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consider the sentence below:

you can listen to music doing your homework or playing video games.

I want to use both to combine the two phrases, "doing your homework" and "playing video games":

you can listen to music both doing your homework and playing video games.

is the above sentence OK grammatically? What sorts of group words can be used after both .... and ...?

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  • 3
    it's grammatical. You could also say ... while doing your homework or playing video games. Dec 1, 2021 at 7:16
  • 2
    Either/or makes more sense than both/and. Dec 1, 2021 at 9:07
  • Both doing your homework and playing video games will occupy your time.
    – Lambie
    Jan 3, 2023 at 19:24

1 Answer 1

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Yes, that sentence is grammatical. However, there are two issues to be aware of.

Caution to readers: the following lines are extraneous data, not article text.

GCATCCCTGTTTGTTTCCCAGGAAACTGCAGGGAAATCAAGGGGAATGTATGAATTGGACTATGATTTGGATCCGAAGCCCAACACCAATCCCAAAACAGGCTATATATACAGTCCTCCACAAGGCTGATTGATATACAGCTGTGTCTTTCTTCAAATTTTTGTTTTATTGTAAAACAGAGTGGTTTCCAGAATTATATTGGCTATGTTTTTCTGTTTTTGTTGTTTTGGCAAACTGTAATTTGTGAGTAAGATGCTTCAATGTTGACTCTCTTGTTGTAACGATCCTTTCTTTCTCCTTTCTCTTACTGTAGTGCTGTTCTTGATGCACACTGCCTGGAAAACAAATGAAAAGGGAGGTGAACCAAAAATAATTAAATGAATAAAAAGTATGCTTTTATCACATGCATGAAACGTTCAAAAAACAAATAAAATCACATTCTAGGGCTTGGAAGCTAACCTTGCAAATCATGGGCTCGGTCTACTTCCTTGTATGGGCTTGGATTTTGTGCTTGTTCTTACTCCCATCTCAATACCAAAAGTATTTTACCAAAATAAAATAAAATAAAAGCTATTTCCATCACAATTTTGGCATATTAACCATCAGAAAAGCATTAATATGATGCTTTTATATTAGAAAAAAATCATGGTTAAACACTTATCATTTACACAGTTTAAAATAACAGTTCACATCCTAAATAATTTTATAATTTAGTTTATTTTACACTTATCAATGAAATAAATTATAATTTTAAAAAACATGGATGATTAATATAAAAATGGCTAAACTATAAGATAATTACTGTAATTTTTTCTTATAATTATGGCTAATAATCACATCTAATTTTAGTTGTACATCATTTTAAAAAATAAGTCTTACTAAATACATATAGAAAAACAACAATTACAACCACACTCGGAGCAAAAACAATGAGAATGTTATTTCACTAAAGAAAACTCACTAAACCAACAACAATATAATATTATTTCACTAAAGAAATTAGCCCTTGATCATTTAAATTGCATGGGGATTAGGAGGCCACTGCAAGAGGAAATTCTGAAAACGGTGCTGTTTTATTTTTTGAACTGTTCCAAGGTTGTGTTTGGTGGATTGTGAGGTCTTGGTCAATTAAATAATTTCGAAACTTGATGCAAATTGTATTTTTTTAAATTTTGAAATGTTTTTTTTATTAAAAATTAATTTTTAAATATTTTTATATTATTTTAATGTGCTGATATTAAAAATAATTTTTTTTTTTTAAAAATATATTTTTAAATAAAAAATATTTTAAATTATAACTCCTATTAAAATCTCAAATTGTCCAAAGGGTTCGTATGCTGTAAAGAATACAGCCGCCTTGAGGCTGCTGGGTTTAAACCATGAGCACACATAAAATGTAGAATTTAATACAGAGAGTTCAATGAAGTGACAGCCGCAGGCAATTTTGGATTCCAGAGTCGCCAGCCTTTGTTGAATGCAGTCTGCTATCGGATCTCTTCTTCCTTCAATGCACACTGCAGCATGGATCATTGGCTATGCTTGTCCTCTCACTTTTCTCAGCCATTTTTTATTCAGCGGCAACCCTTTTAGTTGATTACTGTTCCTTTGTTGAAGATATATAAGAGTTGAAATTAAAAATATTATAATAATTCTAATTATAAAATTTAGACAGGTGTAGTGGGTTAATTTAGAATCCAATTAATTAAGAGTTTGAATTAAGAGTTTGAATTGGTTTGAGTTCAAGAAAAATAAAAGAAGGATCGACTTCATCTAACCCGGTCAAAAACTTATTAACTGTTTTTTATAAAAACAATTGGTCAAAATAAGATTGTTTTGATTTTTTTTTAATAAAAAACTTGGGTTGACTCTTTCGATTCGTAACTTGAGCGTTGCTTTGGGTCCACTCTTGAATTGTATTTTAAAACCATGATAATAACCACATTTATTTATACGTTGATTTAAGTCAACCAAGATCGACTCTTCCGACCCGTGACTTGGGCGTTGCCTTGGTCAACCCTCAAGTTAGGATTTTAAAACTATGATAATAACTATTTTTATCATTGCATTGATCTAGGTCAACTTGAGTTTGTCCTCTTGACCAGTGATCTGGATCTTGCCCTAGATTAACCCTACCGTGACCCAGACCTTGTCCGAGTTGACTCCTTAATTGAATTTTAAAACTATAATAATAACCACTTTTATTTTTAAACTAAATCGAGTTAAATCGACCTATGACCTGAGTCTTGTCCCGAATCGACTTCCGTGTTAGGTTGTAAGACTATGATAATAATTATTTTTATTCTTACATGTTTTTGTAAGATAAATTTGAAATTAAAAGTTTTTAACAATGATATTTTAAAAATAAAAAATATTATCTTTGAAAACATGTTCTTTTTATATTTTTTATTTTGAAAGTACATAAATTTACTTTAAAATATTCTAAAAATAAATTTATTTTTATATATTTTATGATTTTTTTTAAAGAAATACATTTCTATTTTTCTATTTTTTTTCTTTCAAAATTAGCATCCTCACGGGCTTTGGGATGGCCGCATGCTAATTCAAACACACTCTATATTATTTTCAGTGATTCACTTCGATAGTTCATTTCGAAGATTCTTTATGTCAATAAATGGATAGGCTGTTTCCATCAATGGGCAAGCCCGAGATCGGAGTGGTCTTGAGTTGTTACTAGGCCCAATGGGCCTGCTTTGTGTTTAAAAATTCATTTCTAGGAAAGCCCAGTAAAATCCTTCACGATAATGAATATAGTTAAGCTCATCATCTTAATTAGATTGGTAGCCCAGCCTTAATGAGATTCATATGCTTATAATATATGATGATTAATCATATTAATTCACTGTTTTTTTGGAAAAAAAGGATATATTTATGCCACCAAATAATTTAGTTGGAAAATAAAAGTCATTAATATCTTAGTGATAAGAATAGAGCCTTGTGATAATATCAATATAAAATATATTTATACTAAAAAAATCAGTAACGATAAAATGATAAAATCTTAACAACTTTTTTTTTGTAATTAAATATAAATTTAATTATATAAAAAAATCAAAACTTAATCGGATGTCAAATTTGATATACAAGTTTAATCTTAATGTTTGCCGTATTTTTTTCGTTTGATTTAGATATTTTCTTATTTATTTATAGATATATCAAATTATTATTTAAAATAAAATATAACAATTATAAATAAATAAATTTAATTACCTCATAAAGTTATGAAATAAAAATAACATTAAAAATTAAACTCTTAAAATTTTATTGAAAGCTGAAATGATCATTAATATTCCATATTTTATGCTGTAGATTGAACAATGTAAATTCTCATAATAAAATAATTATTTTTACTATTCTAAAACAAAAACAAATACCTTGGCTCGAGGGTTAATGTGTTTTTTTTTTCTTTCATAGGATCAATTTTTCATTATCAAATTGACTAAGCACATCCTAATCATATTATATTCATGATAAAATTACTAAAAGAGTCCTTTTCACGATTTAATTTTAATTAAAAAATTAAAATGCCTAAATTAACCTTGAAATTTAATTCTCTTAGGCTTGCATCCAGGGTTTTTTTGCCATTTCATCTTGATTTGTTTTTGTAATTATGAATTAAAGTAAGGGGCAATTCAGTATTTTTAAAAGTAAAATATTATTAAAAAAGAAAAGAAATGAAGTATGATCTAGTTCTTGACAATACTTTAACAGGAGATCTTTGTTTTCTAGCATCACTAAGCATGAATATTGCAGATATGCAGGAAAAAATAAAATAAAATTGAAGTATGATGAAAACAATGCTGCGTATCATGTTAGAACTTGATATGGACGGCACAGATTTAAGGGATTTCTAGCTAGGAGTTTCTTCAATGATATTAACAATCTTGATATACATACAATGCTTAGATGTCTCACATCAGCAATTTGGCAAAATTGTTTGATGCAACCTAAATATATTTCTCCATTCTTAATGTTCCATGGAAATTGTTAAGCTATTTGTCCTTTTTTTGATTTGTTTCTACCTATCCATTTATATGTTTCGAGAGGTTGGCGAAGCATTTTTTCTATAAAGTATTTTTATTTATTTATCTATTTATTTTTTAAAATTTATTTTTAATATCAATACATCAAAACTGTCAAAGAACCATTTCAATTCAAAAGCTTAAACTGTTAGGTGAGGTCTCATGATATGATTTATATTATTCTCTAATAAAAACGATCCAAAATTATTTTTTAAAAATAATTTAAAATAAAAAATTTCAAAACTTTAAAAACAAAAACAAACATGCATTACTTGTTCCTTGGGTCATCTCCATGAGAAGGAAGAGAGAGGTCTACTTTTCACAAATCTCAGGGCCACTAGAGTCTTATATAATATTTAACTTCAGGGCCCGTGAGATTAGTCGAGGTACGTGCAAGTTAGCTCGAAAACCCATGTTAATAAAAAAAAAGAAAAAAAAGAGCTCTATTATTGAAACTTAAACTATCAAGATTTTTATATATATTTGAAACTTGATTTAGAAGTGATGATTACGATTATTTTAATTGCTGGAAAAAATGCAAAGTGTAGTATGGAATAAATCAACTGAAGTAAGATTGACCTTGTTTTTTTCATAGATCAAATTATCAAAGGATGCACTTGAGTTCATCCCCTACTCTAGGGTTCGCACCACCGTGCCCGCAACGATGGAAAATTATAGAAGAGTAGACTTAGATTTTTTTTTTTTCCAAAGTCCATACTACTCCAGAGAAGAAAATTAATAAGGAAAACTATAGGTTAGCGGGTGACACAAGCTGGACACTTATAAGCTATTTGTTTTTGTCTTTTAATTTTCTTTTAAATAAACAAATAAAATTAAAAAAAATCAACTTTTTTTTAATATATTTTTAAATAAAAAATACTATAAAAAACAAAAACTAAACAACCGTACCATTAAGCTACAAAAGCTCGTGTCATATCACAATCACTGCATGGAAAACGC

First, as KB notes in a comment, the writer seems to suggest that the reader is listening to music, doing homework, and playing video games all at the same time. If that is what you really mean, then it's fine.

Second, there could be some ambiguity with this construction: Is the music doing your homework and playing video games? Obviously not, but the reader might have to take a second to figure that out, and in some other situations it could cause real confusion. Therefore, I'd recommend something like this:

You can listen to music while both doing your homework and playing video games.

To answer your last question, as far as I'm aware, any two phrases that can be connected with "and" can also be connected with "both . . . and". The correlative version emphasizes and makes clear that there are exactly two phrases being coordinated.

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